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If the Actuarial Standards Board enacts recommendations from its Pension Task Force, actuarial valuations for state and local government pensions will report unfunded liabilities of over $5 trillion and funding ratios of just 39 percent. The public pensions industry will hate it, but those figures are the best available measures of the costs of public employee retirement plans.
A Pension Task Force established by the Actuarial Standards Board (ASB) has recommended rules changes that would require all pension actuaries to calculate and disclose the “market value” of retirement plan liabilities, a step that has been fought hard by the public pensions industry. Proponents of market-value liability figures, which include most economists as well as many policy analysts concerned about pension funding, argue that current actuarial methods understate pensions’ true benefit liabilities and encourage pensions to take excessive investment risk. While the ultimate decision on actuarial standards lies with the Actuarial Standards Board, it would be difficult for the ASB to reject the recommendations of its own task force on such an important issue. So this could mean a big change in how we view state and local government employee pension funding.
Under current practice, a state or local government employee retirement plan “discounts” its benefit liabilities using the assumed return on the investments held by the plan. At first glance, this makes sense: if we discount liabilities using the assumed return on investments and we make contributions based on that discounted value, then – assuming the plan’s future investment returns are equal to the assumptions made today – the plan should be able to pay all the benefits it owes. Most state and local pensions hold about 75 percent of their investments in risky assets such as stocks, private equity or hedge funds and they assume annual investment returns of about 7.6 percent. Based on this methods, state and local plans today are about 74 percent funded and have unfunded liabilities of about $1.4 trillion.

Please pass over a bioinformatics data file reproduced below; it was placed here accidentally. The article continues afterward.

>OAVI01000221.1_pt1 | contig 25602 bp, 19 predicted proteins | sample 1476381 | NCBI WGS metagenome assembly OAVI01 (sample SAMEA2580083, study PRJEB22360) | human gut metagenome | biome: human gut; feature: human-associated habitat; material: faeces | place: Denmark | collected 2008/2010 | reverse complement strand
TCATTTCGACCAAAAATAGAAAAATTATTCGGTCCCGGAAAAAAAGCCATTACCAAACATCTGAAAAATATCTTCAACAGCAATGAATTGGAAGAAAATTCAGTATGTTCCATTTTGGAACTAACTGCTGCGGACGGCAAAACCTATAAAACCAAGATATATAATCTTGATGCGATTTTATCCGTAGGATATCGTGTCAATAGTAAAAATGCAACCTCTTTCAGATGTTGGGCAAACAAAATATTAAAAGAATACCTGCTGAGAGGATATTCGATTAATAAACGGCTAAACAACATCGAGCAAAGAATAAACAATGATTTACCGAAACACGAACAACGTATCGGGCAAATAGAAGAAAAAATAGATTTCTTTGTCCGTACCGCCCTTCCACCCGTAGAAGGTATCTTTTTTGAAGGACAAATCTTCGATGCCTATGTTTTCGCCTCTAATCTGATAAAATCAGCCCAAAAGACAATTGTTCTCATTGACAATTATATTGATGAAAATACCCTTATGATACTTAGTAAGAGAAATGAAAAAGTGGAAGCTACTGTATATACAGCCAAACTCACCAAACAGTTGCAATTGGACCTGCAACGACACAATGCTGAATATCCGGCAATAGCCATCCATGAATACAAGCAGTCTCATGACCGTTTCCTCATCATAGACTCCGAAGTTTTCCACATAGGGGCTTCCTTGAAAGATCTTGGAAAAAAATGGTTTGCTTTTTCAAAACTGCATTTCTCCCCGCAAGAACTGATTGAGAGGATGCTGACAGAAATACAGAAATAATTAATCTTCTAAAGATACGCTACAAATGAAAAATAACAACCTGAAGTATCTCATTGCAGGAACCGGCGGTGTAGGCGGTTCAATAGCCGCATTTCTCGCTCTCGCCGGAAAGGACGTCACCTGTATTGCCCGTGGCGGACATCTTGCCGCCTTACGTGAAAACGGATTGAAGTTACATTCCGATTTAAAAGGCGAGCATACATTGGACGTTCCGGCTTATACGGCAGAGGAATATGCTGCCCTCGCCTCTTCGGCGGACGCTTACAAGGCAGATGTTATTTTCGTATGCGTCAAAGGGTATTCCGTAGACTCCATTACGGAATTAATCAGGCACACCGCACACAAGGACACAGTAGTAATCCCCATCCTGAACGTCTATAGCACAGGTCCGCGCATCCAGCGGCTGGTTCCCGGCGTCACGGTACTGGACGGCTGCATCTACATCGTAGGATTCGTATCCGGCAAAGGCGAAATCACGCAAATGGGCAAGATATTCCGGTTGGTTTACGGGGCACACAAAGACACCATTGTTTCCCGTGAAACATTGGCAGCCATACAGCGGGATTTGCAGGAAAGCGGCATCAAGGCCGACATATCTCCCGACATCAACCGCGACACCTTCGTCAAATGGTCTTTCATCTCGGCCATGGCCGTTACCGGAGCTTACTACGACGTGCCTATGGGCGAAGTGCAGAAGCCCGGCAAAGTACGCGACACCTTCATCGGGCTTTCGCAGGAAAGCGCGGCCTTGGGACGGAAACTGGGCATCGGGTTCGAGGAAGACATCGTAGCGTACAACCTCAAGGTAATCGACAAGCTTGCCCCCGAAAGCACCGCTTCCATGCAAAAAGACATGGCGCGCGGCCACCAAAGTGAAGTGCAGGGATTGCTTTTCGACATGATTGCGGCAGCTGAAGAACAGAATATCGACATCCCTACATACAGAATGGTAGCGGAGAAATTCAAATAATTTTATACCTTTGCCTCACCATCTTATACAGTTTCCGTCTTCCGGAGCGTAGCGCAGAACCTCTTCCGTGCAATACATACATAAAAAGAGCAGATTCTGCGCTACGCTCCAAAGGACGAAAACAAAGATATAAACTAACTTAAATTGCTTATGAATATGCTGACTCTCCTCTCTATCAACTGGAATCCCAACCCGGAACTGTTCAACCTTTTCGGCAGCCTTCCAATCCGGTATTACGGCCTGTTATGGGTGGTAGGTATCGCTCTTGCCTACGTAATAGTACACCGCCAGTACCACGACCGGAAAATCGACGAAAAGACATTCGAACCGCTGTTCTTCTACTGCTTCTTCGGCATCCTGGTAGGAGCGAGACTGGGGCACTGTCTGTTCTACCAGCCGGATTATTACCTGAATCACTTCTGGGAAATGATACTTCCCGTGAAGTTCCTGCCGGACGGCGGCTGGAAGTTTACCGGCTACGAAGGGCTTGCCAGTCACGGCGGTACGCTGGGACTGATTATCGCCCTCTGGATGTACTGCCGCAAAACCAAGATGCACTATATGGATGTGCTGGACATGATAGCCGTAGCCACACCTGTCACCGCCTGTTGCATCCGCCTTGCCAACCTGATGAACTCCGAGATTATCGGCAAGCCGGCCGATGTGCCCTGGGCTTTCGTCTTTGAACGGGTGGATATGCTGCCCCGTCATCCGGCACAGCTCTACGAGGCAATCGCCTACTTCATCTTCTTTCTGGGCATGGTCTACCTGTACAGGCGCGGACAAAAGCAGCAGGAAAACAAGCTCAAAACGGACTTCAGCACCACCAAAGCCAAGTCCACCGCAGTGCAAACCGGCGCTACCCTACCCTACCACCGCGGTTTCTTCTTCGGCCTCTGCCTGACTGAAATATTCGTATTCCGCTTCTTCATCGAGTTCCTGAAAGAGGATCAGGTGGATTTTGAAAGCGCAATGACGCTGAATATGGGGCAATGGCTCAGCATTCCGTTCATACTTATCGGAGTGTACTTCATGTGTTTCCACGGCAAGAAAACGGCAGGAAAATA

But here’s a fact that should tell you something: almost no other pension plans in the world are allowed to use the kind of accounting that U.S. state and local plans can. Corporate pension plans can’t discount their liabilities using the assumed return on investment. Nor can most public employee pensions in other countries.
Here’s why: defined benefit pensions promise a benefit that’s guaranteed. Legally it’s very hard to cut benefits that have already been earned and in the public sector it’s tough even to reduce the rate at which employee earn future benefits. Many state constitutions guarantees benefits, as reformers in Illinois, Oregon and elsewhere have discovered.
What this means is that if a pension plan’s investments don’t meet up to their assumed returns – and there’s a very good chance this won’t happen – then the taxpayer has to step in to make up the difference. The average “required contribution” for public pensions more than tripled from 2001 to 2013, mostly because investment returns have been sub-par.
So the true liability for taxpayers isn’t merely the obligation to make contributions on the assumption that those contributions will earn 7.6 percent returns. It’s to make whatever contributions are necessary to pay benefits, regardless of how the plan’s investments might fare. The way to measure that kind of liability is to discount the plan’s future benefit payments using the interest rate from a guaranteed investment like U.S. Treasury bonds. As of mid-2015 – when figures were last produced for state and local pensions – the average yield on Treasuries with durations of between 10 and 20 years was about 2.6 percent. (The logic behind using a risk-adjusted discount rate isn’t always intuitive; here’s an effort to make it slightly more understandable.) U.S. corporate pensions must discount their liabilities using a corporate bond yield, which conveys that corporate pension payments carry about the same risk of default as corporate bonds. Overseas pensions usually discount using some variation on a government bond yield.
This “market valuation” approach tells us several interesting and useful things.
First, it shows that state and local pensions aren’t nearly as well-funded as you’d think. Let’s assume that we valued public pension liabilities using the 2.6 percent average of 10- and 20-year Treasury yields. Instead of state and local plans being 74 percent funded with $1.4 trillion in unfunded liabilities, as they state using a 7.6 percent discount rate, using the Treasury yield these plans are about 39 percent funded with unfunded liabilities of about $5.2 trillion. That $5.2 trillion is the number most economists would think is most relevant to considering the costs of public sector pensions. For context, the total national debt including the Social Security and Medicare trust funds is about $19 trillion, so for state and local governments to face shortfalls one-quarter that size just for their employee pension programs is worrying.